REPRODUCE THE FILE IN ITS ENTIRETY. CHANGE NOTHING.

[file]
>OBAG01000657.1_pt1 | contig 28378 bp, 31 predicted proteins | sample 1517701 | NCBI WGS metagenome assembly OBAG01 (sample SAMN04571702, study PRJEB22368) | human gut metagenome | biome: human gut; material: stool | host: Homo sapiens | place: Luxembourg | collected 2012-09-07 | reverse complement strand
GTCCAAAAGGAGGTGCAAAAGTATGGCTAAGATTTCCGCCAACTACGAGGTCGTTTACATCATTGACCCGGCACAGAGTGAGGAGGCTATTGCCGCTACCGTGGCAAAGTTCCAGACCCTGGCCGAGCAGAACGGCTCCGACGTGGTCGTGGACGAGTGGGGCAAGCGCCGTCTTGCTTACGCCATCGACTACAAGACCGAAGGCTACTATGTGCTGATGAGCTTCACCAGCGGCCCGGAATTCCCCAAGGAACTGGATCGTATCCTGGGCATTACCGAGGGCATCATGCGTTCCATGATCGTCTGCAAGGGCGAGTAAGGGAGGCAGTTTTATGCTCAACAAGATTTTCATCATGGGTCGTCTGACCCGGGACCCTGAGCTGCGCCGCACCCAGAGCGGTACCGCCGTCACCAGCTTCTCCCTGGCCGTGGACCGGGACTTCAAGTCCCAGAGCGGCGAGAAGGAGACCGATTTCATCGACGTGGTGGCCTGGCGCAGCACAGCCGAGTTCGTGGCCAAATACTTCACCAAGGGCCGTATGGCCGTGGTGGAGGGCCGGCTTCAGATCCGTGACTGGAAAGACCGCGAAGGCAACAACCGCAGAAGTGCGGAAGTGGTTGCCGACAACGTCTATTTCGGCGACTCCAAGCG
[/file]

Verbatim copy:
>OBAG01000657.1_pt1 | contig 28378 bp, 31 predicted proteins | sample 1517701 | NCBI WGS metagenome assembly OBAG01 (sample SAMN04571702, study PRJEB22368) | human gut metagenome | biome: human gut; material: stool | host: Homo sapiens | place: Luxembourg | collected 2012-09-07 | reverse complement strand
GTCCAAAAGGAGGTGCAAAAGTATGGCTAAGATTTCCGCCAACTACGAGGTCGTTTACATCATTGACCCGGCACAGAGTGAGGAGGCTATTGCCGCTACCGTGGCAAAGTTCCAGACCCTGGCCGAGCAGAACGGCTCCGACGTGGTCGTGGACGAGTGGGGCAAGCGCCGTCTTGCTTACGCCATCGACTACAAGACCGAAGGCTACTATGTGCTGATGAGCTTCACCAGCGGCCCGGAATTCCCCAAGGAACTGGATCGTATCCTGGGCATTACCGAGGGCATCATGCGTTCCATGATCGTCTGCAAGGGCGAGTAAGGGAGGCAGTTTTATGCTCAACAAGATTTTCATCATGGGTCGTCTGACCCGGGACCCTGAGCTGCGCCGCACCCAGAGCGGTACCGCCGTCACCAGCTTCTCCCTGGCCGTGGACCGGGACTTCAAGTCCCAGAGCGGCGAGAAGGAGACCGATTTCATCGACGTGGTGGCCTGGCGCAGCACAGCCGAGTTCGTGGCCAAATACTTCACCAAGGGCCGTATGGCCGTGGTGGAGGGCCGGCTTCAGATCCGTGACTGGAAAGACCGCGAAGGCAACAACCGCAGAAGTGCGGAAGTGGTTGCCGACAACGTCTATTTCGGCGACTCCAAGCG